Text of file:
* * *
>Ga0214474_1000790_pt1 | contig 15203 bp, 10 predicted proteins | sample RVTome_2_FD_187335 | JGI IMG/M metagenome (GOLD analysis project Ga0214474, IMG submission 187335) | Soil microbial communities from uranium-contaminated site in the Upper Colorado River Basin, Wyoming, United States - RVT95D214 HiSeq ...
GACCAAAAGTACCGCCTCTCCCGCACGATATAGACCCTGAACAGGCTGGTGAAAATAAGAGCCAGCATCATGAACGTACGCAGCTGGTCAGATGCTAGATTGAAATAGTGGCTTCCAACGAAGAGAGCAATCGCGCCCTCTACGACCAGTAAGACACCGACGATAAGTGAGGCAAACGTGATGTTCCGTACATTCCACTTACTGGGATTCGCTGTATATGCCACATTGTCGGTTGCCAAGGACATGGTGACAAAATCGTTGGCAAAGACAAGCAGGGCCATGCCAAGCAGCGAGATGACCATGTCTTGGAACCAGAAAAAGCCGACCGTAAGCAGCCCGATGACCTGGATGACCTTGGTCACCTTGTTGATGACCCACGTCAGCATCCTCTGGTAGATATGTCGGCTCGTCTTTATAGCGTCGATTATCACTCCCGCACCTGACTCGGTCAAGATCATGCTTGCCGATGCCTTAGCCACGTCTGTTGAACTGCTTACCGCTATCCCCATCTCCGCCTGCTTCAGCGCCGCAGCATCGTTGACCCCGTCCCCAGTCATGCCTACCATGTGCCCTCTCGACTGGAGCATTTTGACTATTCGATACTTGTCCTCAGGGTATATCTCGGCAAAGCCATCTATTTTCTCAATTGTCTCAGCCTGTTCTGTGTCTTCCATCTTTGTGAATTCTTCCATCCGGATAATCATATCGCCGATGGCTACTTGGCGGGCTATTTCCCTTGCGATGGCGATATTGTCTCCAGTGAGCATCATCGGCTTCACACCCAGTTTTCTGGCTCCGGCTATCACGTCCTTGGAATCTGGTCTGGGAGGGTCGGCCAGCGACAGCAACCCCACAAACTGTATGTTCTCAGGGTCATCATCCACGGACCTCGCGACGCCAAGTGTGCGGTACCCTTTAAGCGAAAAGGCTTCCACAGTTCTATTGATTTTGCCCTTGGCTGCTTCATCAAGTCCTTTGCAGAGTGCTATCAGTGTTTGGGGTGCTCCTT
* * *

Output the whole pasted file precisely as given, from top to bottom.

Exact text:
>Ga0214474_1000790_pt1 | contig 15203 bp, 10 predicted proteins | sample RVTome_2_FD_187335 | JGI IMG/M metagenome (GOLD analysis project Ga0214474, IMG submission 187335) | Soil microbial communities from uranium-contaminated site in the Upper Colorado River Basin, Wyoming, United States - RVT95D214 HiSeq ...
GACCAAAAGTACCGCCTCTCCCGCACGATATAGACCCTGAACAGGCTGGTGAAAATAAGAGCCAGCATCATGAACGTACGCAGCTGGTCAGATGCTAGATTGAAATAGTGGCTTCCAACGAAGAGAGCAATCGCGCCCTCTACGACCAGTAAGACACCGACGATAAGTGAGGCAAACGTGATGTTCCGTACATTCCACTTACTGGGATTCGCTGTATATGCCACATTGTCGGTTGCCAAGGACATGGTGACAAAATCGTTGGCAAAGACAAGCAGGGCCATGCCAAGCAGCGAGATGACCATGTCTTGGAACCAGAAAAAGCCGACCGTAAGCAGCCCGATGACCTGGATGACCTTGGTCACCTTGTTGATGACCCACGTCAGCATCCTCTGGTAGATATGTCGGCTCGTCTTTATAGCGTCGATTATCACTCCCGCACCTGACTCGGTCAAGATCATGCTTGCCGATGCCTTAGCCACGTCTGTTGAACTGCTTACCGCTATCCCCATCTCCGCCTGCTTCAGCGCCGCAGCATCGTTGACCCCGTCCCCAGTCATGCCTACCATGTGCCCTCTCGACTGGAGCATTTTGACTATTCGATACTTGTCCTCAGGGTATATCTCGGCAAAGCCATCTATTTTCTCAATTGTCTCAGCCTGTTCTGTGTCTTCCATCTTTGTGAATTCTTCCATCCGGATAATCATATCGCCGATGGCTACTTGGCGGGCTATTTCCCTTGCGATGGCGATATTGTCTCCAGTGAGCATCATCGGCTTCACACCCAGTTTTCTGGCTCCGGCTATCACGTCCTTGGAATCTGGTCTGGGAGGGTCGGCCAGCGACAGCAACCCCACAAACTGTATGTTCTCAGGGTCATCATCCACGGACCTCGCGACGCCAAGTGTGCGGTACCCTTTAAGCGAAAAGGCTTCCACAGTTCTATTGATTTTGCCCTTGGCTGCTTCATCAAGTCCTTTGCAGAGTGCTATCAGTGTTTGGGGTGCTCCTT